What to Make of a Swift Rejection

The Swift River’s trout have a well-deserved reputation.  On the average day, the angler can expect to encounter trout that have variously been described as discerning, persnickety, stubborn, educated, rude, aggravating, spiteful, picky, frustrating and uncooperative.

Of course there are periodic breaks when MassWildlife brings in fresh blood, but the truth is that even the new-and-naive fish do not stay that way for very long, as the anglers start giving them their classes on artificial-fly identification as soon as they hit the river.  Get one question wrong, and you get caught.

When I first returned home to Massachusetts after learning to fly fish in Pennsylvania, I was making weekly trips to the Swift.  I was getting my own education from the trout, as the clear water and high density of fish allow you to get instant feedback on how the fish are reacting to your flies.  I felt that all of the near-constant rejection really helped me with my early learning curve.

This river presents a unique opportunity to learn fast from fish feedback, and with persistence I did start to catch fish consistently.  I thought it would be entertaining to cover all the various forms of refusals I have seen on the Swift, from the common to the exotic and head scratching.  The truth is that by watching carefully and studying behavior of the fish, they will tell you a lot about your presentation.

This is probably the most common.  You are excited about your fly selection and you are pretty sure you got a nice drift at the right depth, but the fish shows no visible reaction on multiple drifts.  Believe it or not, it could be worse (see below).

This behavior has been known to make an exasperated angler exclaim “Well, for Chrissake at least look at it!”  What the fish is telling you: most likely this means you are getting a good drift, your tippet is not spooking the fish, but your fly is not triggering any sort of feeding response.  The fish may not be actively feeding; try changing your fly type, fly size, fly color, or moving on to a different fish.  As a way to maintain confidence you could also try convincing yourself that any particular fish may just be blind.

As your fly approaches a fish, they calmly slide out of their lane to another position. Often they will slide back to their preferred lie after a few moments.

What the fish is telling you: something about your presentation alerted the fish to danger, most likely an unnatural drift or recognizable tippet.  Try lengthening your leader to keep your fly line farther away from the fish.  Try sizing down your tippet and changing the way you position yourself and manage your drift to present a fly to the next fish you target.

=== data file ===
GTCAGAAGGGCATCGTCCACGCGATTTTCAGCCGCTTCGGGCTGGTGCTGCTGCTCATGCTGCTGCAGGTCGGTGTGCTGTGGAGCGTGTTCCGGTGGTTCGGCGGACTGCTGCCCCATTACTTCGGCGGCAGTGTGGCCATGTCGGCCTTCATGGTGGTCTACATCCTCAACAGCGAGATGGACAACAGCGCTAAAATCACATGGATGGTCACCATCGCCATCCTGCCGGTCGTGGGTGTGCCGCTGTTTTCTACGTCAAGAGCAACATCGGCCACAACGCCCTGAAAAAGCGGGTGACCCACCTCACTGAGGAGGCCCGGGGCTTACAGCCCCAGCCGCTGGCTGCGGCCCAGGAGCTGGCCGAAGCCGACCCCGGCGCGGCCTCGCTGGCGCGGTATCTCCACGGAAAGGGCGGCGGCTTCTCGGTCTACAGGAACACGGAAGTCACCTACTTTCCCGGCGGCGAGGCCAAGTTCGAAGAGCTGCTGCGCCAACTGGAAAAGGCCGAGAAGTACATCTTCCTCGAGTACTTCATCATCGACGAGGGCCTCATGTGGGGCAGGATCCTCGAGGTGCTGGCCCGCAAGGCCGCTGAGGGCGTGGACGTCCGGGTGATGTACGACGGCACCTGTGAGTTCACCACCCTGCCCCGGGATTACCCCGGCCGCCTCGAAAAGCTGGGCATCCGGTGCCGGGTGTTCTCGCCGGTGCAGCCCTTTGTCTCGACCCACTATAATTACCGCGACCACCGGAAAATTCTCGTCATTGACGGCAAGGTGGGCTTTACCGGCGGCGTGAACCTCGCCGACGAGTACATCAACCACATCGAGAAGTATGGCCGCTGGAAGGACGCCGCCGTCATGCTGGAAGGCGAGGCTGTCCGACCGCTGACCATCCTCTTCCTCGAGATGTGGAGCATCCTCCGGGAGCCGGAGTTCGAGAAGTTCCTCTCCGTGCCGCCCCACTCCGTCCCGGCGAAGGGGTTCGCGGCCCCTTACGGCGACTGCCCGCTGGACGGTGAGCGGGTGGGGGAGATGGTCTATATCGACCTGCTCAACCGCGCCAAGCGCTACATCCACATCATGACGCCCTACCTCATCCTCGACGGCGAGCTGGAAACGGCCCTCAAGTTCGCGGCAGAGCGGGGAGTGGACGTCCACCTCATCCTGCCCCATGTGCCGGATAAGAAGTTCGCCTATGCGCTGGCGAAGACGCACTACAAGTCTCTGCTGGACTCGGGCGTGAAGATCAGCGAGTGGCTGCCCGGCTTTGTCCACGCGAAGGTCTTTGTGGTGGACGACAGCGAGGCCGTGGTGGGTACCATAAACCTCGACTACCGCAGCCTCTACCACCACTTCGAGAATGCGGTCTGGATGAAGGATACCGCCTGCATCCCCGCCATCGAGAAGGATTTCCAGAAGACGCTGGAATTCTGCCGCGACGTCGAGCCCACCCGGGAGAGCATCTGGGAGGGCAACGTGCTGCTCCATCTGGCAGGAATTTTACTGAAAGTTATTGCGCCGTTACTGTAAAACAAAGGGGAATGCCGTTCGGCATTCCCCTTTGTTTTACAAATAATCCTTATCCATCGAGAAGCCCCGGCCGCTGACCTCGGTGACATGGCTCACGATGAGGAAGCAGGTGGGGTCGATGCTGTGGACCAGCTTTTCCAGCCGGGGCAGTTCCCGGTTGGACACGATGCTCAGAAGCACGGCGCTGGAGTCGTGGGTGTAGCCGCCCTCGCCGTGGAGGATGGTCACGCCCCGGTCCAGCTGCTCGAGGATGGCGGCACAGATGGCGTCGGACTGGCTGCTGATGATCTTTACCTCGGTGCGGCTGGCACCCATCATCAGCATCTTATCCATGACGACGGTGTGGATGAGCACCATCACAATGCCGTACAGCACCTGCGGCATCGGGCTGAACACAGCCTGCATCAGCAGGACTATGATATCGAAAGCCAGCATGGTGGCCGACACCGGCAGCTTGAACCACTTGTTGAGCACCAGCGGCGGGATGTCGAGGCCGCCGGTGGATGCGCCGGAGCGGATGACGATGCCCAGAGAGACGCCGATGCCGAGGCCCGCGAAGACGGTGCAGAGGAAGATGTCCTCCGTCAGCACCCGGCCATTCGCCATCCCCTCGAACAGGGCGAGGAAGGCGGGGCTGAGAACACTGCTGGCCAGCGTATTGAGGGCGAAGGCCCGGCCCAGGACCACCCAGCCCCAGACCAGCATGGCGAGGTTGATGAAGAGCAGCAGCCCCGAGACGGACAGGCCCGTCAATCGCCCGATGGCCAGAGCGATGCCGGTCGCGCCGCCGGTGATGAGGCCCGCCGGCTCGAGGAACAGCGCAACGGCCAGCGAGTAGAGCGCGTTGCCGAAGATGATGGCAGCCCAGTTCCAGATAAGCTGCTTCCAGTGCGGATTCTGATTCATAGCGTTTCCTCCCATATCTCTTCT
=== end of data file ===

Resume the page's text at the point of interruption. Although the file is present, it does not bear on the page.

As your fly approaches a nice rainbow, the fish moves about two inches towards the fly and quickly reverts to its previous position.  You are left thinking “I think he looked at it.  He might have looked at it. Did he look at it?” Despite the rejection progress has been made!

What the fish is telling you:  your tippet, presentation and drift were pretty good, but although it was initially interested, something about the fly tipped him off right away that it was facsimile food.

Try making multiple drifts, and see if you can get a different type of refusal.  Most likely you should try changing flies.

After making adjustments to avoid the reactions above, you get to the point where a nice fish moves towards your fly, eyes it warily, gives it a good long look and decides it is not suitable for consumption.  More progress!

What the fish is telling you: Check to see if there is an expiration date on your fly that the fish noticed before you did.  Taking this same setup to another fish might result in success, or try slightly altering just the size or color and making the same type of presentation with a very similar fly.

Important side note here: always be mindful of your approach.  I think a lot of anglers assume that if a fish does not move or swim away, then they do not see you.  The fish CAN see you, it is just not feasible from an energy efficiency standpoint for these pressured fish to flee every angler they see.  A fish that is unaware of your presence will give your fly a much less jaded review.

After inspection your fly and passing, the fish decides to leave the area.  What the fish is telling you:  we all make bad snacking decisions that taste good but end with regret.  Like the time you ended up eating an entire bag of Wavy Lays potato chips in one sitting….